A “Big Shot” for RIT Photo – Cowboys Stadium

Published Mar. 24, 2013

Dallas Cowboys fans, RIT students and alumni, and eager participants from across the globe came together March 23rd to make Rochester Institute of Technology’s 28th Big Shot photograph a resounding success at the world’s largest domed stadium.

Since the project’s inception in 1987, scores of willing volunteers no matter the city or country have responded to Big Shot organizers’ call to help “paint with light” and this year in Arlington, Texas at the football home of the Dallas Cowboys was no exception.

The Big Shot team of Bill DuBois, Michael Peres, Dawn Tower DuBois and Willie Osterman led thousands of volunteers in creating the annual nighttime photograph. About 40 RIT students joined faculty, staff and alumni (who enjoyed an exclusive social event inside Cowboys Stadium before the photograph was taken) in illuminating the 3 million-square-foot venue, using flashlights and camera flash units.

“The Big Shot represents one of RIT’s signature projects, and we are absolutely thrilled with the outcome of this year’s nighttime photograph of Cowboys Stadium,” says Bill DuBois, who added that capturing the image culminated 20 months of painstaking work to execute the photo. “We’d like to thank everyone who came out.”

The annual event relies on hundreds of participants to provide the primary light source for the Big Shot image, while RIT photographers shoot an extended exposure. The effort to capture the image is led by RIT’s School of Photographic Arts and Sciences, which is nationally recognized for its degree programs.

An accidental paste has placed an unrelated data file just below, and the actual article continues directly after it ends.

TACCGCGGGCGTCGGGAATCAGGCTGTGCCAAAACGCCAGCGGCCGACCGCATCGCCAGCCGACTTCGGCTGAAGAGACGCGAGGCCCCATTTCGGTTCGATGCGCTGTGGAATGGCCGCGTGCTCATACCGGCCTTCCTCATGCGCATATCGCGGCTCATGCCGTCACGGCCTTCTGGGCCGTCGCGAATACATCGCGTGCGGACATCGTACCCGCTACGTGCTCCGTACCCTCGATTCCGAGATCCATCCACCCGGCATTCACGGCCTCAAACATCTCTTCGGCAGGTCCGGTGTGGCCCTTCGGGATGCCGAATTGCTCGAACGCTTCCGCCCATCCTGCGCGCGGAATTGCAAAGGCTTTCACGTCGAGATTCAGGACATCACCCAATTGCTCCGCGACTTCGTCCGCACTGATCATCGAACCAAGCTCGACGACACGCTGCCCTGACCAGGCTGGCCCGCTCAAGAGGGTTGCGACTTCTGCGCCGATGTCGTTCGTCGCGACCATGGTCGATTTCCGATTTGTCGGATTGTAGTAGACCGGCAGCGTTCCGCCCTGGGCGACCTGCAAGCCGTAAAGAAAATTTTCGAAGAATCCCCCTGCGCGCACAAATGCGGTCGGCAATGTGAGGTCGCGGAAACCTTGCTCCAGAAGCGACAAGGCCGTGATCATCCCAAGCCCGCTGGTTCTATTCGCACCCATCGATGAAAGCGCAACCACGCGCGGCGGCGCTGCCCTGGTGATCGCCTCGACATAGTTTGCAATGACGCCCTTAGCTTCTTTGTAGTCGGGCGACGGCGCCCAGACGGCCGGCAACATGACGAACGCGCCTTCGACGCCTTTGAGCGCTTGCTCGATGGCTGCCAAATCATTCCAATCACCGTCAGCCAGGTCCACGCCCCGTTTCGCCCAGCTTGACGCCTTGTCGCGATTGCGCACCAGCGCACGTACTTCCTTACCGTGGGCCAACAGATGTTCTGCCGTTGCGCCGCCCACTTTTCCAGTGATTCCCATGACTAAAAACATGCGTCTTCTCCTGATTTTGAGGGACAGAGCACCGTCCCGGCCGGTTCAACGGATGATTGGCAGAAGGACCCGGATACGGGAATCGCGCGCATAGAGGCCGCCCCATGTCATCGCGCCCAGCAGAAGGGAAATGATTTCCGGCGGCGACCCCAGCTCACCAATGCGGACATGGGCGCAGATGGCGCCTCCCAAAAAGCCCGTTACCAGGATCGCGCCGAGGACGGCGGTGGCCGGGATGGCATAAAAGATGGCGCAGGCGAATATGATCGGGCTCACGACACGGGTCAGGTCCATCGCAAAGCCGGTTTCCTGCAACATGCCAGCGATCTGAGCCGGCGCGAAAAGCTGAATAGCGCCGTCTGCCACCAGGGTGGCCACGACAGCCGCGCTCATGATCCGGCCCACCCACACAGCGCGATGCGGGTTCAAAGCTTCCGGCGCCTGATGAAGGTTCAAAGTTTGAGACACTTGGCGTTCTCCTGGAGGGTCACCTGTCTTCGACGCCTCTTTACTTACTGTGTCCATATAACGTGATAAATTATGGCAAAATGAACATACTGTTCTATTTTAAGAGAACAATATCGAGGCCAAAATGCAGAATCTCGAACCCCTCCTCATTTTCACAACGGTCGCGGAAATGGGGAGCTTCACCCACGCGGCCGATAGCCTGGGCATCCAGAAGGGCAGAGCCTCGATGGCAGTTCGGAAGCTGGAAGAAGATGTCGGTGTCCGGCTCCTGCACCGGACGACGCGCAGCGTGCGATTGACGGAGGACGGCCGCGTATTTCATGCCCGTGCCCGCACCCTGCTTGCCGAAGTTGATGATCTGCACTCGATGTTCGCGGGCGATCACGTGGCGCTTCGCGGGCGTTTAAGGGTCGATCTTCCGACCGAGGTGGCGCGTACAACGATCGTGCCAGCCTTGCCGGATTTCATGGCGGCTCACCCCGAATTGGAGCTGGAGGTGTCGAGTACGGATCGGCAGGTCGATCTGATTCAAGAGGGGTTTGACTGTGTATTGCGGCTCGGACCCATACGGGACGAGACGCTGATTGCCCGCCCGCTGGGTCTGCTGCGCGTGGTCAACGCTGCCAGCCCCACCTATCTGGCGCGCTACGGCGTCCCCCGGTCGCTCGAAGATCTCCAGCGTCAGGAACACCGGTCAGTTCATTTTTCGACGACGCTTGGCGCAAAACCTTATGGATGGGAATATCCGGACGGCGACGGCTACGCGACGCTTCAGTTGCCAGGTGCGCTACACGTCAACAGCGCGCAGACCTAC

View a slideshow of related photos.

The Big Shot is often described as “painting with light” because participants are asked to “paint” or shine their light source onto a particular exterior area of a landmark while the photograph is taken. Participants were tasked with continuously painting their assigned area of Cowboys Stadium with light while RIT photographersperched atop a scissor lift nearly 40 feet in the airshot an extended exposure. The photo was taken after sunset Saturday, around 8:30 p.m., Central time.

Since RIT started its Big Shot project in 1987, the event has journeyed to several national landmarks and twice crossed the Atlantic Ocean. Big Shot photographers have captured such landmarks as The Alamo, San Antonio, Texas; the U.S.S. Intrepid, New York City; and the Royal Palace, Stockholm, Sweden.

Nikon Inc. has been a longtime sponsor of the event and was among the sponsors again this year.

In a new twist this year, RIT students and faculty from the Chester F. Carlson Center for Imaging Science created an image of their own in connection with the project by producing a 3-D reconstruction of the stadium. The reconstruction will allow viewers to do a virtual walk around the area in which the Big Shot is produced.

“We would also like to congratulate our colleagues from Imaging Science for their three-dimensional reconstruction of the stadium,” says DuBois. “What a night for RIT!”

RIT’s Big Shot event began as a way to teach students about flash photography. To view the nighttime images of all Big Shot subjects, go to www.rit.edu/bigshot.